Why the Christian Right Loves Sarah Palin

 "A genuine reformer. A deeply committed Christian. If I went into the polling booth today, I would pull the lever for John McCain." — James Dobson, founder of Focus on the Family, on Gov. Sarah Palin being named the Republican vice-presidential candidate

The Christian Right, despondent at the prospect of losing access to the White House when George W. Bush exits in January 2009, seems to have found itself a new savior in the form of Sarah Palin, the Republican vice-presidential candidate.

But why is the Christian Right so excited about a woman whose name, a few weeks ago, most would have been hard pressed to recognize? Sure, she's pro-life, pro-war and pro-gun (whatever all that means). Most of all, however, she is a fundamentalist Christian who most likely has been influenced by a strident, apocalyptic form of Pentecostalism. In fact, according to the Associated Press, Palin was baptized in a Pentecostal Assemblies of God church as a teen and attended that church until 2002. There's no way a person could spend more than 20 years in a church and not be impacted by its theology. And that's where legitimate questions arise.

Those who subscribe to an apocalyptic vision basically long for the end of the world and all the violence and bloodshed that comes with it so that Jesus will come back. This could prove to be a dangerous tendency in someone with the power to make war.

This isn't to suggest that voters should write Palin off simply because of her religious affiliation. It does mean that we need to know more about her views, and it's up to the media to ask the hard questions. That's their job, but I wouldn't hold your breath waiting for them to do it.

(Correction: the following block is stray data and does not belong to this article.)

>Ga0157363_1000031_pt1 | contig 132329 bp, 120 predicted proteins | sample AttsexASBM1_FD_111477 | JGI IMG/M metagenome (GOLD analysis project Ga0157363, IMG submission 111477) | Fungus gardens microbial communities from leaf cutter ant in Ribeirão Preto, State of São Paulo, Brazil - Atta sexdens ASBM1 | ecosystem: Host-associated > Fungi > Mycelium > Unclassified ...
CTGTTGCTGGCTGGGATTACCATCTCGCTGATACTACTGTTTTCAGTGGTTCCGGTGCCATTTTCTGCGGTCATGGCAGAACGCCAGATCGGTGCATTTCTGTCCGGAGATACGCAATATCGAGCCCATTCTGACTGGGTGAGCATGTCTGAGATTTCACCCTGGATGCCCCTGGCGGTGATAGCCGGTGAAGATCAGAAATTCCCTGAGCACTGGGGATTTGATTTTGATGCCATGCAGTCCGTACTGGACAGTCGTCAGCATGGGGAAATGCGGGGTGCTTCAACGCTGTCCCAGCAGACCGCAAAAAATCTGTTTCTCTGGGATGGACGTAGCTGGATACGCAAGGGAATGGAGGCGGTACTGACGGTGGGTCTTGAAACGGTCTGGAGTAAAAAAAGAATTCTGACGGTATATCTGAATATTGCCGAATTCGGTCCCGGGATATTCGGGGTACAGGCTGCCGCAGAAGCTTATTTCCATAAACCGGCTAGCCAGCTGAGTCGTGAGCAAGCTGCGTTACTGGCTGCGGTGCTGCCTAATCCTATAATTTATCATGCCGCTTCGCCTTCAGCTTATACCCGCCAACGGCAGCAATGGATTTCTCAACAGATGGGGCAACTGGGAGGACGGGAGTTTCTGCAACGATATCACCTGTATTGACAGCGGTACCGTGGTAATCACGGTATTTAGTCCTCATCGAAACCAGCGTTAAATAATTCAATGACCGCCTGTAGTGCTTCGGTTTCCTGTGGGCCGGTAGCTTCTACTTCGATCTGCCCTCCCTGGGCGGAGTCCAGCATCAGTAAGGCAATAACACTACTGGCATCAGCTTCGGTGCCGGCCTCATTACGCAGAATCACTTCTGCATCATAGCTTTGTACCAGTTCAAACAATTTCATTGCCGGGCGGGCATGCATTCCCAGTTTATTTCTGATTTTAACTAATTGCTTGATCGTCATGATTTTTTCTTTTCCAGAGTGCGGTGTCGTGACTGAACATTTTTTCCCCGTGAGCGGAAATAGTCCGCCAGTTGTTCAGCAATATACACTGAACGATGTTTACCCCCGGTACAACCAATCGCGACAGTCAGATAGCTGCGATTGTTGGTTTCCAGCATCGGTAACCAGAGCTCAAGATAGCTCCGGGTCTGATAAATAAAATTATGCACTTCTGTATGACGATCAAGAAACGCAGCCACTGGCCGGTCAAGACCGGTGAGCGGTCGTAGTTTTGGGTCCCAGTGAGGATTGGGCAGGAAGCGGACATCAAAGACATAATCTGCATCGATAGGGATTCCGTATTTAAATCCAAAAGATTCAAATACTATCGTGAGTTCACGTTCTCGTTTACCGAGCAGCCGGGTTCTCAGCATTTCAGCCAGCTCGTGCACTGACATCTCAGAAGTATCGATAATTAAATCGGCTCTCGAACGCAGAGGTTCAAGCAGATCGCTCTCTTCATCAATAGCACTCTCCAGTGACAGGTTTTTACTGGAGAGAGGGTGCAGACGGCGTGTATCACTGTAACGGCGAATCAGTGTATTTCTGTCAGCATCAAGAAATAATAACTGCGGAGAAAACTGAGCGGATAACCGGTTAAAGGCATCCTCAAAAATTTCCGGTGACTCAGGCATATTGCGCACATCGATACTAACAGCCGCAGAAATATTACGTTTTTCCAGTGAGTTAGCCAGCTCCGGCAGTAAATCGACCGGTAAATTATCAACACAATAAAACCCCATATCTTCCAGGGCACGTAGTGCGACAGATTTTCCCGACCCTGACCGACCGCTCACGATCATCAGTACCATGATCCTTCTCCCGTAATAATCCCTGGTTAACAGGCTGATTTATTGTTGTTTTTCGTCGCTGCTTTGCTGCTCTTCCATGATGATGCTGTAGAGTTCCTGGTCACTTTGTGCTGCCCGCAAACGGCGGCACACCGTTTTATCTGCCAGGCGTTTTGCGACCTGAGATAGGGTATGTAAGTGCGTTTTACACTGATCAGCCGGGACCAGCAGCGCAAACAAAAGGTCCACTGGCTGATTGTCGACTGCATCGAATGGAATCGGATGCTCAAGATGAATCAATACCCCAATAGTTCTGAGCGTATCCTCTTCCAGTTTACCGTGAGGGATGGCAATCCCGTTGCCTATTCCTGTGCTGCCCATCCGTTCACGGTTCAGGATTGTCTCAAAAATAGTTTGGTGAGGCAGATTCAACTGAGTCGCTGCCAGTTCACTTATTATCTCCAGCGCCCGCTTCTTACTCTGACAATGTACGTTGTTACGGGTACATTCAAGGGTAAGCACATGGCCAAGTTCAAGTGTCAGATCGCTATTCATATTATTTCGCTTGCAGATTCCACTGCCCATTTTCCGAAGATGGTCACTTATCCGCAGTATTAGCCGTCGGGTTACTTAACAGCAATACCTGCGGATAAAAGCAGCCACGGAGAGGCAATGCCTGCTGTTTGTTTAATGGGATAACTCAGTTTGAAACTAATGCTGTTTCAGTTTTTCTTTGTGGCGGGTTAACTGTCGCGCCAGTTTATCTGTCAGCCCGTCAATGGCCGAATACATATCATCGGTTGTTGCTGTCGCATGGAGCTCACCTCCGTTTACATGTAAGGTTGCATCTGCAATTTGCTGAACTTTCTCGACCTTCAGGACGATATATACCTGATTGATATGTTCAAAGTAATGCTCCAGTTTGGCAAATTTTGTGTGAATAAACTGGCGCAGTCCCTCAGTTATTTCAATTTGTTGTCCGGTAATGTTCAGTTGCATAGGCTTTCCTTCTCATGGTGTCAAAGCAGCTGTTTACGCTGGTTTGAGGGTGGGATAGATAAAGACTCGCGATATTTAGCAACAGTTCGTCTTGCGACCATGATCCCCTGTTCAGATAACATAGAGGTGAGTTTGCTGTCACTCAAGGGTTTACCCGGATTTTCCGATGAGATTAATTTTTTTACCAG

Although many leaders of the Christian Right embrace apocalyptic views, that's not why they're throwing their total support behind her. The fact is that Palin is the only hope the Christian Right has of maintaining a presence in the White House—something George W. Bush was all too eager to accommodate.

Their total support, however, shows the inherent manipulation and, thus, danger of politics. And James Dobson is a perfect case in point. Dobson, the Christian Right's single most influential figure, had declared that he could not—and would not—support John McCain's nomination. However, with Palin as the Republican nominee, McCain is now assured of the support of the movement that once opposed his candidacy.

The electoral might of the Christian Right cannot be underestimated. Religion has often shown itself to be the best predictor of how people will vote. At stake are approximately 18 million evangelical adults. Moreover, 19% of registered Republicans identify themselves as evangelical Christians.

Determined to use politics to advance their agendas, the leaders of the Christian Right have no qualms about turning churches across the country into political headquarters. But what good has it done? After nearly eight years of the Bush presidency, not only is the country devastated both morally and economically, the leaders of the Christian Right are left groveling for a few last-minute scraps thrown from John McCain's table. As Frank Schaeffer, one of the founders of the Christian Right who has now renounced it, writes, "In 2000, we elected a president who claimed he believed God created the earth and who, as president, put car manufacturers and oil companies' interests ahead of caring for that creation. We elected a pro-life Republican Congress that did nothing to actually care for pregnant women and babies. And they took their sincere evangelical followers for granted, and played them for suckers."